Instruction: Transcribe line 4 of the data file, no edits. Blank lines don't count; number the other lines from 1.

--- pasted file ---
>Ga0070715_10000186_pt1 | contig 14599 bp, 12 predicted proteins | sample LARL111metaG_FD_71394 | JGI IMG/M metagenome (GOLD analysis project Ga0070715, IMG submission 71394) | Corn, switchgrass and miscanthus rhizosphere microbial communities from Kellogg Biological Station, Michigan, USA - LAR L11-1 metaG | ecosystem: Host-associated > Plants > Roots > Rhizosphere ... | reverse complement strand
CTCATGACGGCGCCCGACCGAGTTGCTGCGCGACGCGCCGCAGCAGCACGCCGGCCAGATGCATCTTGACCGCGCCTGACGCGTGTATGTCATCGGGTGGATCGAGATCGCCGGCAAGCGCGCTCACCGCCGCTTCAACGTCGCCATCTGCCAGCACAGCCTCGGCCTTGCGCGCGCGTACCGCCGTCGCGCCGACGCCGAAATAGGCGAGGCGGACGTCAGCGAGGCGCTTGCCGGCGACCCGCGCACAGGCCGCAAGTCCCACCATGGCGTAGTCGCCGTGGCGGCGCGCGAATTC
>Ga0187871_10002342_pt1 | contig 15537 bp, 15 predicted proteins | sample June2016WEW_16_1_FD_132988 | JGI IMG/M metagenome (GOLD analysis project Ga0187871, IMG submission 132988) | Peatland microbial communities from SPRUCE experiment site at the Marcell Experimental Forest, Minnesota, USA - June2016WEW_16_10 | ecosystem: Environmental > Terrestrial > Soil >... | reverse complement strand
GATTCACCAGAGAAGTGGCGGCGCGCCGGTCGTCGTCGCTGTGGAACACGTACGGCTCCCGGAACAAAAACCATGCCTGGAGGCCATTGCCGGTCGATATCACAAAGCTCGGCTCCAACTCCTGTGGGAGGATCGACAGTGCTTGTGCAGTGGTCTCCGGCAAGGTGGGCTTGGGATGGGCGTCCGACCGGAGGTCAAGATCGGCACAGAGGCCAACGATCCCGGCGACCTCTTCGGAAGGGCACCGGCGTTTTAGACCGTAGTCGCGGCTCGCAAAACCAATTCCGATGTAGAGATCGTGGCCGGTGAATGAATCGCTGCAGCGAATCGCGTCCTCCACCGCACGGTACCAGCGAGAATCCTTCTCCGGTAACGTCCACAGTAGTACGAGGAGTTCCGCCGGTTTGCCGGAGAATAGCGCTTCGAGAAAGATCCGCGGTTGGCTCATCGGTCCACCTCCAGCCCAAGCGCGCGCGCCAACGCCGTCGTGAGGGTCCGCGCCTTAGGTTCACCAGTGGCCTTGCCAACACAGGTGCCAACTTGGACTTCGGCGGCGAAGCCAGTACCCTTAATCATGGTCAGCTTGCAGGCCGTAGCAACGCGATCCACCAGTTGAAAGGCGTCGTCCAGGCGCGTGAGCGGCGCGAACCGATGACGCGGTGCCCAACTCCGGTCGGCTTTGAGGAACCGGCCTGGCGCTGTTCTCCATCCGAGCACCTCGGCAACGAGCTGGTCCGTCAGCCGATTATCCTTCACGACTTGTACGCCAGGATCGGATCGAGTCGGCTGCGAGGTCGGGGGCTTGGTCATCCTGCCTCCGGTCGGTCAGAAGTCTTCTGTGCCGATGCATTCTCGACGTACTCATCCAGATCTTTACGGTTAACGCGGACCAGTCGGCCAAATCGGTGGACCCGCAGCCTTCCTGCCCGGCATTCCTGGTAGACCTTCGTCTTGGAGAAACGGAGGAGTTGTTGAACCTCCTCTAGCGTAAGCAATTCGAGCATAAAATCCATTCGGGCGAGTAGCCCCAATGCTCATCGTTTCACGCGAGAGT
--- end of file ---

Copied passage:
GATTCACCAGAGAAGTGGCGGCGCGCCGGTCGTCGTCGCTGTGGAACACGTACGGCTCCCGGAACAAAAACCATGCCTGGAGGCCATTGCCGGTCGATATCACAAAGCTCGGCTCCAACTCCTGTGGGAGGATCGACAGTGCTTGTGCAGTGGTCTCCGGCAAGGTGGGCTTGGGATGGGCGTCCGACCGGAGGTCAAGATCGGCACAGAGGCCAACGATCCCGGCGACCTCTTCGGAAGGGCACCGGCGTTTTAGACCGTAGTCGCGGCTCGCAAAACCAATTCCGATGTAGAGATCGTGGCCGGTGAATGAATCGCTGCAGCGAATCGCGTCCTCCACCGCACGGTACCAGCGAGAATCCTTCTCCGGTAACGTCCACAGTAGTACGAGGAGTTCCGCCGGTTTGCCGGAGAATAGCGCTTCGAGAAAGATCCGCGGTTGGCTCATCGGTCCACCTCCAGCCCAAGCGCGCGCGCCAACGCCGTCGTGAGGGTCCGCGCCTTAGGTTCACCAGTGGCCTTGCCAACACAGGTGCCAACTTGGACTTCGGCGGCGAAGCCAGTACCCTTAATCATGGTCAGCTTGCAGGCCGTAGCAACGCGATCCACCAGTTGAAAGGCGTCGTCCAGGCGCGTGAGCGGCGCGAACCGATGACGCGGTGCCCAACTCCGGTCGGCTTTGAGGAACCGGCCTGGCGCTGTTCTCCATCCGAGCACCTCGGCAACGAGCTGGTCCGTCAGCCGATTATCCTTCACGACTTGTACGCCAGGATCGGATCGAGTCGGCTGCGAGGTCGGGGGCTTGGTCATCCTGCCTCCGGTCGGTCAGAAGTCTTCTGTGCCGATGCATTCTCGACGTACTCATCCAGATCTTTACGGTTAACGCGGACCAGTCGGCCAAATCGGTGGACCCGCAGCCTTCCTGCCCGGCATTCCTGGTAGACCTTCGTCTTGGAGAAACGGAGGAGTTGTTGAACCTCCTCTAGCGTAAGCAATTCGAGCATAAAATCCATTCGGGCGAGTAGCCCCAATGCTCATCGTTTCACGCGAGAGT